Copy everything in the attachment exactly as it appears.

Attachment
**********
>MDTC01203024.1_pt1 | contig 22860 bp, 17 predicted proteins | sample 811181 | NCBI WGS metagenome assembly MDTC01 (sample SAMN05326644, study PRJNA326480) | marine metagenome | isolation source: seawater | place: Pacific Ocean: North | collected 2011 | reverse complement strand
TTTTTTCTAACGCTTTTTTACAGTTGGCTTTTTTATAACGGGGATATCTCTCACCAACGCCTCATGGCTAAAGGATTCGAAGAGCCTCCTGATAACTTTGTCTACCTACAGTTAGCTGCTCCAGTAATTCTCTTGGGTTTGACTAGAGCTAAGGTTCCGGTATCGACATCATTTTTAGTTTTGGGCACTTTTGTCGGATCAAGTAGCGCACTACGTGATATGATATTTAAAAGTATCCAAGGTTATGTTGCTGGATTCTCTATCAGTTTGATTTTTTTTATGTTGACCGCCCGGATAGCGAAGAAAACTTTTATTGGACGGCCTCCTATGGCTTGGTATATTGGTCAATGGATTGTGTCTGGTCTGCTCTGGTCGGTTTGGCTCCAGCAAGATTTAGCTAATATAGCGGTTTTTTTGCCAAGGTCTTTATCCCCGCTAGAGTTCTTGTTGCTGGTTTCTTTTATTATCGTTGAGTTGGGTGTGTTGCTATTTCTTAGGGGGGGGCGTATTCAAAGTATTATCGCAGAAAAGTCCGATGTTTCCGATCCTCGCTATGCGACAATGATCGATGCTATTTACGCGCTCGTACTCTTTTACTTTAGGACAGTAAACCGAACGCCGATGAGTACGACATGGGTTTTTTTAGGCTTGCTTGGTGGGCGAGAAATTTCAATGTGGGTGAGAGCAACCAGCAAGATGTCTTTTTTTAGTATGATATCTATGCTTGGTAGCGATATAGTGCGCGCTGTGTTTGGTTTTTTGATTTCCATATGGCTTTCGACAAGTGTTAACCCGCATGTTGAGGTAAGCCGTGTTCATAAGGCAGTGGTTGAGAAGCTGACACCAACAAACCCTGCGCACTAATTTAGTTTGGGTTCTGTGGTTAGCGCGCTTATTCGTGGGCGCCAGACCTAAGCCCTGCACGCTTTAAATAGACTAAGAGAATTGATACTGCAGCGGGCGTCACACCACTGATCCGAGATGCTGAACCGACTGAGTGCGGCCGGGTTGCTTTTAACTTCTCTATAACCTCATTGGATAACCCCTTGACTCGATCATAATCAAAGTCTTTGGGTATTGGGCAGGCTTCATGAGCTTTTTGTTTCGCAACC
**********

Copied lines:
>MDTC01203024.1_pt1 | contig 22860 bp, 17 predicted proteins | sample 811181 | NCBI WGS metagenome assembly MDTC01 (sample SAMN05326644, study PRJNA326480) | marine metagenome | isolation source: seawater | place: Pacific Ocean: North | collected 2011 | reverse complement strand
TTTTTTCTAACGCTTTTTTACAGTTGGCTTTTTTATAACGGGGATATCTCTCACCAACGCCTCATGGCTAAAGGATTCGAAGAGCCTCCTGATAACTTTGTCTACCTACAGTTAGCTGCTCCAGTAATTCTCTTGGGTTTGACTAGAGCTAAGGTTCCGGTATCGACATCATTTTTAGTTTTGGGCACTTTTGTCGGATCAAGTAGCGCACTACGTGATATGATATTTAAAAGTATCCAAGGTTATGTTGCTGGATTCTCTATCAGTTTGATTTTTTTTATGTTGACCGCCCGGATAGCGAAGAAAACTTTTATTGGACGGCCTCCTATGGCTTGGTATATTGGTCAATGGATTGTGTCTGGTCTGCTCTGGTCGGTTTGGCTCCAGCAAGATTTAGCTAATATAGCGGTTTTTTTGCCAAGGTCTTTATCCCCGCTAGAGTTCTTGTTGCTGGTTTCTTTTATTATCGTTGAGTTGGGTGTGTTGCTATTTCTTAGGGGGGGGCGTATTCAAAGTATTATCGCAGAAAAGTCCGATGTTTCCGATCCTCGCTATGCGACAATGATCGATGCTATTTACGCGCTCGTACTCTTTTACTTTAGGACAGTAAACCGAACGCCGATGAGTACGACATGGGTTTTTTTAGGCTTGCTTGGTGGGCGAGAAATTTCAATGTGGGTGAGAGCAACCAGCAAGATGTCTTTTTTTAGTATGATATCTATGCTTGGTAGCGATATAGTGCGCGCTGTGTTTGGTTTTTTGATTTCCATATGGCTTTCGACAAGTGTTAACCCGCATGTTGAGGTAAGCCGTGTTCATAAGGCAGTGGTTGAGAAGCTGACACCAACAAACCCTGCGCACTAATTTAGTTTGGGTTCTGTGGTTAGCGCGCTTATTCGTGGGCGCCAGACCTAAGCCCTGCACGCTTTAAATAGACTAAGAGAATTGATACTGCAGCGGGCGTCACACCACTGATCCGAGATGCTGAACCGACTGAGTGCGGCCGGGTTGCTTTTAACTTCTCTATAACCTCATTGGATAACCCCTTGACTCGATCATAATCAAAGTCTTTGGGTATTGGGCAGGCTTCATGAGCTTTTTGTTTCGCAACC